First, there was the revelation that UCLA has beaten Arizona eight straight times. If you could hop in your time machine and go back to the late 1990s, would you believe it if someone told you UCLA would beat Arizona eight straight times?
UCLA hasn't lost to Arizona since February of 2005. That's four years.
It was a revelation that the Arizona game was, in fact, a relapse back into UCLA's Cupcake schedule. It made you realize just how poor this Arizona team is, how far Arizona has fallen, and how difficult it's going to be for the program to come back.
It was maybe not a revelation, but there was some recognition that this UCLA team is improving. There is some coming-together. Early in the season many UCLA observers were expecting this team to improve, since it had some new players taking on new roles, and it looks like that growth is actually coming to fruition.
But again, we have to caution you, as we did with each game on UCLA's non-conference Cupcake schedule: UCLA is better than it appears when it plays against a team that is worse than you could have imagined.
I've watched Arizona play a number of times on TV so far this season. But I still wasn't prepared for their lack of effort, or lack of caring. Arizona's zone defense was among the worst UCLA has faced this season, with holes in it that ocean liners could cruise through. Most of the time, Arizona players' look like they were moving in slow motion, lacking any sustained intensity. I thought, at the very least, that Arizona would get up for coming into Pauley Pavilion to try to knock off their one-time rival Bruins, but they couldn't even get it up for that.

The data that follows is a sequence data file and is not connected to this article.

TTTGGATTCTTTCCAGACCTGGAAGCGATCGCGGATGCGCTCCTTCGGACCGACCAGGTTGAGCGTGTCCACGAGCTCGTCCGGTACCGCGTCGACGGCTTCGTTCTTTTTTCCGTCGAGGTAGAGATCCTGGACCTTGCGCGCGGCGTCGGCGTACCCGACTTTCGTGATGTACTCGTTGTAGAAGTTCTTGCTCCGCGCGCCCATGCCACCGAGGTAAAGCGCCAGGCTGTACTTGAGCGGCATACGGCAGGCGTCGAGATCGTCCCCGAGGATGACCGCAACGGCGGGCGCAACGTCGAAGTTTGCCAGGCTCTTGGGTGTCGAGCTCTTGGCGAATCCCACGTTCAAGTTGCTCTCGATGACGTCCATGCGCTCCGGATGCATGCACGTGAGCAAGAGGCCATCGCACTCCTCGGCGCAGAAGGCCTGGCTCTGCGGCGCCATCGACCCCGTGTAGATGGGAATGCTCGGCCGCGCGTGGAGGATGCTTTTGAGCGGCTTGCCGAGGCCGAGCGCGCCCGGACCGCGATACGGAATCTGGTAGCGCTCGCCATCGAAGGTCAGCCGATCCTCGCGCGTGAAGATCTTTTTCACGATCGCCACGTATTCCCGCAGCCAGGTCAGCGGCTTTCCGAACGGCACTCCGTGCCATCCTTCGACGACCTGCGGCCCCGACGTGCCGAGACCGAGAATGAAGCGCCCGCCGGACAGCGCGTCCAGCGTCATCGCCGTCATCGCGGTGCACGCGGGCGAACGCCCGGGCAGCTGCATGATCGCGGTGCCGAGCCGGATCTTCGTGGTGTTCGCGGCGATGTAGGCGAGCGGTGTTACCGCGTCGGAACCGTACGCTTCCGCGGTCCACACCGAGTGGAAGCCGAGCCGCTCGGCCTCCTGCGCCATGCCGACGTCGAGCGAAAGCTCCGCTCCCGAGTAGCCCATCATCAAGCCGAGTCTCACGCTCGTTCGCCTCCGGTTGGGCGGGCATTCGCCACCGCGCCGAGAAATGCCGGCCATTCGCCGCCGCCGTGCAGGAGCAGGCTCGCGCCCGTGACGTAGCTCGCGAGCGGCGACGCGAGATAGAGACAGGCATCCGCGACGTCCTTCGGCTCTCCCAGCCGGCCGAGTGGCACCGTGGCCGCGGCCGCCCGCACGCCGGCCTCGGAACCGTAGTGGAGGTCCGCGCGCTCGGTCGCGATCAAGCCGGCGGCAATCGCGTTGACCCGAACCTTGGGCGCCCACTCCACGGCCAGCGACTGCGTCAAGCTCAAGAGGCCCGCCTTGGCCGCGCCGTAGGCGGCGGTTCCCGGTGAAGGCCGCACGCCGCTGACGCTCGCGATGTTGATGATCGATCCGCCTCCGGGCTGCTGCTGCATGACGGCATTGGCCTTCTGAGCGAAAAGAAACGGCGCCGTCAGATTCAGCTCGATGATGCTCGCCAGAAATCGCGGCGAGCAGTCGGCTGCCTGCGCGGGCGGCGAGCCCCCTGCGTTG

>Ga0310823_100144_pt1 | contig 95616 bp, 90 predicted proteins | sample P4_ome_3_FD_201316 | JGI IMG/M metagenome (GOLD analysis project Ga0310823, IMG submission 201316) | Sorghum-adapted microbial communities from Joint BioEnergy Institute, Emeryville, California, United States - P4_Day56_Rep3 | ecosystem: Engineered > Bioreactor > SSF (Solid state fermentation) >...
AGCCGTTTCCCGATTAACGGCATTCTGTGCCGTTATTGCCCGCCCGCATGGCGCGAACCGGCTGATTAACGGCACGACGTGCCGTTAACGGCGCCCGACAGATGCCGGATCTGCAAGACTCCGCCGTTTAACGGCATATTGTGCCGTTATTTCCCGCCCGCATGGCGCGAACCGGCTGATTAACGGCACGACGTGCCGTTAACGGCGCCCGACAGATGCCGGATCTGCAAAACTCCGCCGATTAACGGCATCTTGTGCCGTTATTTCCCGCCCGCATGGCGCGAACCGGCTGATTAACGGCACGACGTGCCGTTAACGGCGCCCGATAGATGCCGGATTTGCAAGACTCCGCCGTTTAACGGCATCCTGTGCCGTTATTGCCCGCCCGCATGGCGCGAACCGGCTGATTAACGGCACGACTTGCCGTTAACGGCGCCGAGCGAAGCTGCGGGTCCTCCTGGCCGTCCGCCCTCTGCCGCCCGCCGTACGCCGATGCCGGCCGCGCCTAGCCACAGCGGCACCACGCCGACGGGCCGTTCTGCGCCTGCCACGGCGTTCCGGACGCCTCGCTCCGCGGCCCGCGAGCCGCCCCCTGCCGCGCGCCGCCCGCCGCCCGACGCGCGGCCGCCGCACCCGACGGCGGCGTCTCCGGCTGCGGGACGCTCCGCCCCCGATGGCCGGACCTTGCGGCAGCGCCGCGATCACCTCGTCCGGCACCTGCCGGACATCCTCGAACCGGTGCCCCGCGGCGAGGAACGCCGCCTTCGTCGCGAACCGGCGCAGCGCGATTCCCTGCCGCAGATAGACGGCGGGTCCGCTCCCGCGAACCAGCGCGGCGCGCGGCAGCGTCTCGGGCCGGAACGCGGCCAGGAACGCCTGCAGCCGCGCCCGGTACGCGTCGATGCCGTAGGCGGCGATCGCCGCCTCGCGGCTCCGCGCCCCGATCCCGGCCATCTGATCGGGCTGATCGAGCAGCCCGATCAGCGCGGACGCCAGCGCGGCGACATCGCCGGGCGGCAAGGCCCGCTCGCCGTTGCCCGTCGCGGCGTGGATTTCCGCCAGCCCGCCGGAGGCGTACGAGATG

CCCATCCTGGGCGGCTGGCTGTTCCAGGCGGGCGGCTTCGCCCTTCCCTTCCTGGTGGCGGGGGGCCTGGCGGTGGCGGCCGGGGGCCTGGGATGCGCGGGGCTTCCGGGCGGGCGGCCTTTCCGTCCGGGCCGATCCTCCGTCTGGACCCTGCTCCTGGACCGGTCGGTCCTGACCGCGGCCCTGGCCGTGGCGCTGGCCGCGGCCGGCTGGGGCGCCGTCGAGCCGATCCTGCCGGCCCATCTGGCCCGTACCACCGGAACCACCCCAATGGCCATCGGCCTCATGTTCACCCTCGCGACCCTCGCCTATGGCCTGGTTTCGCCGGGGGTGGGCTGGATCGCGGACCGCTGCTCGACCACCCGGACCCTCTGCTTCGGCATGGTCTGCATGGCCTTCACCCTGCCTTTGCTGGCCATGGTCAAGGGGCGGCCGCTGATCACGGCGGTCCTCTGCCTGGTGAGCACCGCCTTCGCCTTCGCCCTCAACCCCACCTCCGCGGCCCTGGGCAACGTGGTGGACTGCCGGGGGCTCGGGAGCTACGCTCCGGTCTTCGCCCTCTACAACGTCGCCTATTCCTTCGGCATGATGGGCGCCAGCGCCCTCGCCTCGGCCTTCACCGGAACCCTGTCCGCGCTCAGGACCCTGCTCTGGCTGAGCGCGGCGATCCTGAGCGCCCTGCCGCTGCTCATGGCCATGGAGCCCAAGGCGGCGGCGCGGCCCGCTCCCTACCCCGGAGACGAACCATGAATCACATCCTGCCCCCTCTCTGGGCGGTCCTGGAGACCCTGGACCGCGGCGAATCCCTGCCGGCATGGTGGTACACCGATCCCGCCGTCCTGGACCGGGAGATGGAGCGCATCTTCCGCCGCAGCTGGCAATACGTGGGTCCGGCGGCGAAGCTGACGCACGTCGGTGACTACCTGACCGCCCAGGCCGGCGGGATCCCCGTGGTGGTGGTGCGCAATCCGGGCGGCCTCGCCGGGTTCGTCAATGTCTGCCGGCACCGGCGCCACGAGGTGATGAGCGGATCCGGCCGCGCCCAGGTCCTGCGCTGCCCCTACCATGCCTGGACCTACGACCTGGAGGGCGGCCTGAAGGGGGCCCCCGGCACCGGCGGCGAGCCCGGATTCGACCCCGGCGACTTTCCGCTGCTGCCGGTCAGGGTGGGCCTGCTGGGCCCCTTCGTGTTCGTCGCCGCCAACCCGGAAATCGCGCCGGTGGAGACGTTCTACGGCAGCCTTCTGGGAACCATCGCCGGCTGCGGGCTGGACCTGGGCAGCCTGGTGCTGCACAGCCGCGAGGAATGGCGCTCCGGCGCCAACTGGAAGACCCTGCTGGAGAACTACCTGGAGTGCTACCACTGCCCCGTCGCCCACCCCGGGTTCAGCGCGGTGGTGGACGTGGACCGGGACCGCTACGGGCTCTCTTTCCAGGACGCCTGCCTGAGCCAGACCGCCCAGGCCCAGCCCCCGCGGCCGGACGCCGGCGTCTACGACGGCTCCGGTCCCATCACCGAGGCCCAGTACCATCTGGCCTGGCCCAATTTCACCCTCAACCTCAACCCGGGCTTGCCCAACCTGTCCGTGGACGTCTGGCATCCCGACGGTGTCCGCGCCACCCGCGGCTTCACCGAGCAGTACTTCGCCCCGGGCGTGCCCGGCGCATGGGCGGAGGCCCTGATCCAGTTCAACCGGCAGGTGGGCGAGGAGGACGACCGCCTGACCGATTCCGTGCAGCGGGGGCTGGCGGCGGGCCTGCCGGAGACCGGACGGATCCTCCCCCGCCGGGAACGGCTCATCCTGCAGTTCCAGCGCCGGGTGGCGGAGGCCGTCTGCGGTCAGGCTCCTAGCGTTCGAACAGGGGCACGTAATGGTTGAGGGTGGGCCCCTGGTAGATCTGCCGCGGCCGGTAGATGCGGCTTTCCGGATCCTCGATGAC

It doesn't even appear that Viagra would help at this point. I guess Viagra wouldn't have any effect on a dead guy.
UCLA started working the clock with about 10 minutes left. They held the ball for most of the 35-second shot clock. If they hadn't done that, they very well could have scored 100 points against Arizona's defense.
It's funny, too, because if you look at the talent on both teams, there shouldn't be 20-30 point disparity. Yeah, UCLA does have more talent – more depth – but Arizona isn't talentless, with a nucleus of Jordan Hill, Chase Budinger and Nic Wise. But when you throw in the difference in desire, the difference in mentality between a program on its way up and one on its way down, that supplies the rest of the disparity.
It's too bad, too, because the UCLA-Arizona games used to be glorious battles.
But this one was over pretty quickly. UCLA came out in a blaze of glory like it did against USC, making six of its first eight shots, and its first six free-throws, to go up 21-13, and then basically never looked back from there. Once UCLA built a double-digit lead, it never dipped to below 14, and ballooned up to 26. You never felt at anytime in this game that UCLA would be threatened.